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Okla. Dept. of Education to require Bible taught in schools

Bible on list of 'challenged' books at libraries
Posted at 11:41 AM, Jun 27, 2024

OKLAHOMA CITY — At the monthly Oklahoma Board of Education meeting, State Superintendent Ryan Walters issued a bible mandate in all public schools.

“We will be issuing a memo that every school district will adhere to, which is, that every teacher in every school in the state will have a Bible in the classroom and will be teaching from the Bible in the classroom,” said Walters.

The news comes just days after the Oklahoma Supreme Court ruled the state must end its contract with St. Isidore Virtual Catholic School, citing it is unconstitutional. Set to open in the Fall, St. Isidore would be the nation’s first religious charter school.

“This would have been the most unique charter school in the country, so I want you to know, we will continue to fight back against this,” said Walters.

State Supt. Ryan Walters talks St. Isidore decision, bibles in schools

The fight is not technically Walters to fight. The Oklahoma Supreme Court denied his request to intervene in the lawsuit last November.

Regarding the Bible mandate, Walters points to state statutes.

“Under Title 70 in multiple occasions, the Bible is a necessary historical document,” he said during the meeting.

2 News looked at Title 70. In 1,470 pages, it is mentioned four times: three times under approved elective courses and once as valid proof of family record for a Greenwood scholarship.

It is too early to tell whether this mandate will be enforced. While Walters has passed controversial emergency rules, he also said he would require the Ten Commandments in class, enforce prayer, and require religious-based training for teachers. That has not transpired.

Lawsuits are already gearing up from the same group behind the recent St. Isidore win.

In a statement, Americans United says in part, “Walters is abusing the power of his public office to impose his religious beliefs. Americans United is ready to step in and protect all Oklahoma public school children… from Constitutional violations.”

2 News reached out to several metro school districts, including Tulsa, Jenks, Union and Broken Arrow. All replied with a similar answer--that they will be awaiting further guidance on implementation.

Senator Carri Hick's released this statement about Walters' directive.

“I, like most Oklahomans, want the best educational opportunities for my children. And yet, Oklahoma still cannot attract and keep enough qualified educators in our classrooms, and we continue to fall well below the regional average investment for public education. Add to those challenges the fact that teachers are already dealing with conflicting and confusing information about what they can and cannot teach. This new order does not provide solutions to the real problems facing our schools, and yet again, more taxpayer dollars that could have better supported our students and teachers will likely be diverted to address legal challenges.”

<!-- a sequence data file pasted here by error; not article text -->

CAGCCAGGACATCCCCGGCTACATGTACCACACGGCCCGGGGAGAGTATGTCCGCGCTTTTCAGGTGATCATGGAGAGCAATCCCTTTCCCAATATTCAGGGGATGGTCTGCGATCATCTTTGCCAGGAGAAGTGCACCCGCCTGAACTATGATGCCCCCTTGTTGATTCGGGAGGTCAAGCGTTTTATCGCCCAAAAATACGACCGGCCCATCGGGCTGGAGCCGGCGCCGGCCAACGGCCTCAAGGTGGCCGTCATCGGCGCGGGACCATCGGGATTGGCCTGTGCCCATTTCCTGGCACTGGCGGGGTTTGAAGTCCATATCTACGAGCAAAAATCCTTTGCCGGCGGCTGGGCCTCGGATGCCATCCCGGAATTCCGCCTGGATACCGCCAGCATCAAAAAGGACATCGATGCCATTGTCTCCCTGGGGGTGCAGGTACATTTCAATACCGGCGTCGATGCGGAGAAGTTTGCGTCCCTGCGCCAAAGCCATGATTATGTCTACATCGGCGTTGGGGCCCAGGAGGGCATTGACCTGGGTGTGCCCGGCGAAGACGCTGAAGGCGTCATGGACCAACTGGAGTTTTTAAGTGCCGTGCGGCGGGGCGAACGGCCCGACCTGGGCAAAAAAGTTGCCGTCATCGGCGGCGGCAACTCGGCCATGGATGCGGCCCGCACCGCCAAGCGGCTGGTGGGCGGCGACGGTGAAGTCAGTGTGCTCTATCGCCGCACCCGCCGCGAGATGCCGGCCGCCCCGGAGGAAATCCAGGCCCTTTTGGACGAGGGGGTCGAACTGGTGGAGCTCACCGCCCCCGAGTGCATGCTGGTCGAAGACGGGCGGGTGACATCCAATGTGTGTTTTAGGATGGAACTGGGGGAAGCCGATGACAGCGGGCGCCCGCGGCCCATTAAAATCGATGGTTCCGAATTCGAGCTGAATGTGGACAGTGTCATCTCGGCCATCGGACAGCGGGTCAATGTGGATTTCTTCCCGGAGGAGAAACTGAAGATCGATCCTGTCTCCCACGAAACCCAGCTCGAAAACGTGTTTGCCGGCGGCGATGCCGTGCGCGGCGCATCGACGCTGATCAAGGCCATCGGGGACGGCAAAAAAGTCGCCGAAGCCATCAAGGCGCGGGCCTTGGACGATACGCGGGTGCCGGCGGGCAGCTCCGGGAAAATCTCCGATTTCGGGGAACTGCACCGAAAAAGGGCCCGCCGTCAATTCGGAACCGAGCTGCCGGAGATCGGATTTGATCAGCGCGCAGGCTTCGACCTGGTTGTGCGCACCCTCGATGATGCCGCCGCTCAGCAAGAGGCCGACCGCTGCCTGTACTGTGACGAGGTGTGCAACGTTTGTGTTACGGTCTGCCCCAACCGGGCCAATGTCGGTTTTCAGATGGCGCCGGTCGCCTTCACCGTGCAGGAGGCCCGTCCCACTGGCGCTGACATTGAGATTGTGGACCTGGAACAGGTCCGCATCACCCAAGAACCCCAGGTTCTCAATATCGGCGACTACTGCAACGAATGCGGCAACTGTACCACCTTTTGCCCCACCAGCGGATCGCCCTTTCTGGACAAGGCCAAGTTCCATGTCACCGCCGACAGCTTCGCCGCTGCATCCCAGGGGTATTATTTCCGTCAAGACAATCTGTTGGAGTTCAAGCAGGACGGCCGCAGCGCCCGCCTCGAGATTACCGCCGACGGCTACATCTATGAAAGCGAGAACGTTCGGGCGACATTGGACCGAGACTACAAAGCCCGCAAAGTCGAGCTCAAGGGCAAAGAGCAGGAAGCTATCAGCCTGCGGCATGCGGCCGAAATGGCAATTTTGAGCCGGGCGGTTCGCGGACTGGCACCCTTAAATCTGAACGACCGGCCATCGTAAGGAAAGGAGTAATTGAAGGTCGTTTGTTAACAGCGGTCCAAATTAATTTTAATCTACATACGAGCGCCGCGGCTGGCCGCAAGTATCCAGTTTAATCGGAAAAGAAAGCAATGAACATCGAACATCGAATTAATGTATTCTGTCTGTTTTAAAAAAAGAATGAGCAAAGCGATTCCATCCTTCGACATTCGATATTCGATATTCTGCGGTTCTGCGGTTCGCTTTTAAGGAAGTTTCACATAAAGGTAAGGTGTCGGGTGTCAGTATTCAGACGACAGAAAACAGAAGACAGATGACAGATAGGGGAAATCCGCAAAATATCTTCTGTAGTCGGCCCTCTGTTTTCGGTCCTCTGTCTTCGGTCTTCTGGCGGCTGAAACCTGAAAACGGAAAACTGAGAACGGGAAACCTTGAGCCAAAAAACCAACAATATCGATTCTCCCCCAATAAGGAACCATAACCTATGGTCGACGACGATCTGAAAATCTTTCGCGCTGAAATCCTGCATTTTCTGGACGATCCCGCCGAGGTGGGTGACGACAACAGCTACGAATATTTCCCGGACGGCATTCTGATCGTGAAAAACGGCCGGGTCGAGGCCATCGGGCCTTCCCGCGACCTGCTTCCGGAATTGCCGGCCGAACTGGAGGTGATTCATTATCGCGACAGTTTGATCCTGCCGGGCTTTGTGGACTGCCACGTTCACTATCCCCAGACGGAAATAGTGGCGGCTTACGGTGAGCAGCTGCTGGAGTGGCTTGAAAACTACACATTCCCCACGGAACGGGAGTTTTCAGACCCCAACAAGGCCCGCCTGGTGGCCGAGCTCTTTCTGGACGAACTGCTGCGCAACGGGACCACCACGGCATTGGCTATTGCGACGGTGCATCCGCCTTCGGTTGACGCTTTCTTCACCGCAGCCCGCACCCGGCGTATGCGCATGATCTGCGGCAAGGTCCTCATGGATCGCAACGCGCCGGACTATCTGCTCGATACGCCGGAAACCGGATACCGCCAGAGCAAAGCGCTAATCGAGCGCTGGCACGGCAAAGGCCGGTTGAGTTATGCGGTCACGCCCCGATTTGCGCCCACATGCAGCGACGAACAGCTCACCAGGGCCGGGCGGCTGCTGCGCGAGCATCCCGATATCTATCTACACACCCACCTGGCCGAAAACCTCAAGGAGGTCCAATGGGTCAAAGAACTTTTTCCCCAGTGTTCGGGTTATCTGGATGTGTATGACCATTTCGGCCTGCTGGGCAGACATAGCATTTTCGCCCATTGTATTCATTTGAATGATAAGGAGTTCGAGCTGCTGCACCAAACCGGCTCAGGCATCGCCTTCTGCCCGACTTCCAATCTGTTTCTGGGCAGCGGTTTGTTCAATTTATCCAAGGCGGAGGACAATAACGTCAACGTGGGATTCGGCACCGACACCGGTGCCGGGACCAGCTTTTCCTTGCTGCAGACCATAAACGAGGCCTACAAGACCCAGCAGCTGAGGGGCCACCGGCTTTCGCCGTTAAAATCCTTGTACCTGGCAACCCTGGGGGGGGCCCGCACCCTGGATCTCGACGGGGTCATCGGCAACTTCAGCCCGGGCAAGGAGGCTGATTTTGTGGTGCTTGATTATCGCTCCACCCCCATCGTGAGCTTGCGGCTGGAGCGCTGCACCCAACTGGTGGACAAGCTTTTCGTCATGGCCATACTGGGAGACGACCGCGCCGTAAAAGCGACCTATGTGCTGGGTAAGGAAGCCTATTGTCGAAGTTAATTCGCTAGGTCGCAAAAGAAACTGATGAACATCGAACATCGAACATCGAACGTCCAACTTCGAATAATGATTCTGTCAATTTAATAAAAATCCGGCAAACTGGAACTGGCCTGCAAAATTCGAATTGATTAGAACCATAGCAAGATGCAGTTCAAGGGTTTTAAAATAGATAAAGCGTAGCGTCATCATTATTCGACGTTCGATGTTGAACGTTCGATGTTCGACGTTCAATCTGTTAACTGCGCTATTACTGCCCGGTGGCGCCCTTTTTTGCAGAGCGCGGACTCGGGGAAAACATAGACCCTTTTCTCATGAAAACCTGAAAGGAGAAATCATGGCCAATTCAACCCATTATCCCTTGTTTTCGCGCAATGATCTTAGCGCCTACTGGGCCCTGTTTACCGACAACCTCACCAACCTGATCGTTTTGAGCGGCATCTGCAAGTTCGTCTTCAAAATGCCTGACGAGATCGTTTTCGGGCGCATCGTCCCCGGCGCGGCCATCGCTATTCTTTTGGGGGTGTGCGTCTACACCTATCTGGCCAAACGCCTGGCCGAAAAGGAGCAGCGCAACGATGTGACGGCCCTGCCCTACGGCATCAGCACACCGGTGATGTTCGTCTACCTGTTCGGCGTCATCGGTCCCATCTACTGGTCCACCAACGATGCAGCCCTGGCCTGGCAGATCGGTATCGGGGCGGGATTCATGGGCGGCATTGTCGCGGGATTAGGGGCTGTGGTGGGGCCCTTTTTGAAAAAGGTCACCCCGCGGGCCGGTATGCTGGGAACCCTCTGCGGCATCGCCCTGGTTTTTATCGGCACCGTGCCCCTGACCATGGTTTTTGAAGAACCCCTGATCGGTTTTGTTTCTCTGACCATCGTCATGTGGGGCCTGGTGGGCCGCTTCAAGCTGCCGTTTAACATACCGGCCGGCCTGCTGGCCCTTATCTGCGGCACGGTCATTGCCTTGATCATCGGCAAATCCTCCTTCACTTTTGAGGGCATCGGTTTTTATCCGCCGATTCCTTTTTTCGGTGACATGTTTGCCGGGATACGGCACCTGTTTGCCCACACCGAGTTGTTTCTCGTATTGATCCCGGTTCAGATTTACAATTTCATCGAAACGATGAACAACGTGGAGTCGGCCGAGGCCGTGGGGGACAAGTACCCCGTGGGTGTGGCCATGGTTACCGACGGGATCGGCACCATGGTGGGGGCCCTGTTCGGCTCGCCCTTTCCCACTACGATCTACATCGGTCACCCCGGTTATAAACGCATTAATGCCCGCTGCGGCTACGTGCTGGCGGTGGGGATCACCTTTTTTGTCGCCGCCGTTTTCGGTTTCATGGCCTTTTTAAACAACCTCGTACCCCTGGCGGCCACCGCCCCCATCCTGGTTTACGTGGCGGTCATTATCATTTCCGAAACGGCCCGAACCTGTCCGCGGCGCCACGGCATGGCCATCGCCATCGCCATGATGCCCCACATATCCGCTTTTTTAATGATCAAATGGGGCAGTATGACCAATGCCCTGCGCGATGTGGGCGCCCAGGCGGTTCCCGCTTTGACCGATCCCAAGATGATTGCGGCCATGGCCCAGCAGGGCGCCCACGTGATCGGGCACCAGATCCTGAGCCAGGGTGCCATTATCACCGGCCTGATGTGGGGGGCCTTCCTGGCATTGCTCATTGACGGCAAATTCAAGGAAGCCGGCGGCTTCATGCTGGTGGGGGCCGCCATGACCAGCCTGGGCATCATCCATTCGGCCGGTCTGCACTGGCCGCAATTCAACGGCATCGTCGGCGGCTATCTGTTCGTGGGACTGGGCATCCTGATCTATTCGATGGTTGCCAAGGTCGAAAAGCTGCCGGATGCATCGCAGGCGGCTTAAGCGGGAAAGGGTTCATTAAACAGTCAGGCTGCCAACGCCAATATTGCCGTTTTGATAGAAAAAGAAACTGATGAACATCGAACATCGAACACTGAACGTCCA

The Tulsa Jewish Community responded to the memo with this:

The Tulsa Jewish Community is deeply concerned by Superintendent Ryan Walters’s recent directive mandating the Christian Bible be present and taught in every public school classroom. While we hold the Hebrew Bible in high regard within Judaism, believing it contains fundamental moral teachings and Jewish history, we believe this directive undermines the core principles of religious freedom and the separation of church and state, which are essential to our democracy and the core principles upon which our nation was founded.

Earlier this week, the Oklahoma Supreme Court struck down the use of state funds for religious charter schools as unconstitutional. Similarly, enforcing the presence of the Christian Bible in public school classrooms not only goes against the spirit of religious neutrality protected by the First Amendment of the U.S. Constitution, but also imposes a specific interpretation that does not encompass the diversity of religious beliefs in our society.

At a time when Oklahoma faces significant educational challenges, ranking 49th nationally, this directive distracts from addressing crucial education needs. Furthermore, it risks excluding students of various faiths, or those who adhere to no faith, creating divisions rather than fostering an inclusive educational environment. 

We urge Mr. Walters to prioritize creating inclusive educational settings that respect and accommodate the diverse religious and cultural backgrounds of all Oklahoma students. Upholding these principles is vital for preserving religious liberty and ensuring that public education remains a space where every student can learn and thrive without the imposition of specific religious doctrines.

Senator Mary Boren said she was denied access by the State Board of Education, which violates the Open Meetings Act.

"Failing to comply with the Open Meetings Act nullifies the actions of the Oklahoma State Board of Education and invites judicial scrutiny," Boren said.

WATCH: Recently in Louisiana, a new law ordered the Ten Commandments displayed in school.

The Ten Commandments must be displayed in Louisiana classrooms under requirement signed into law

The law is already being challenged by a lawsuit.

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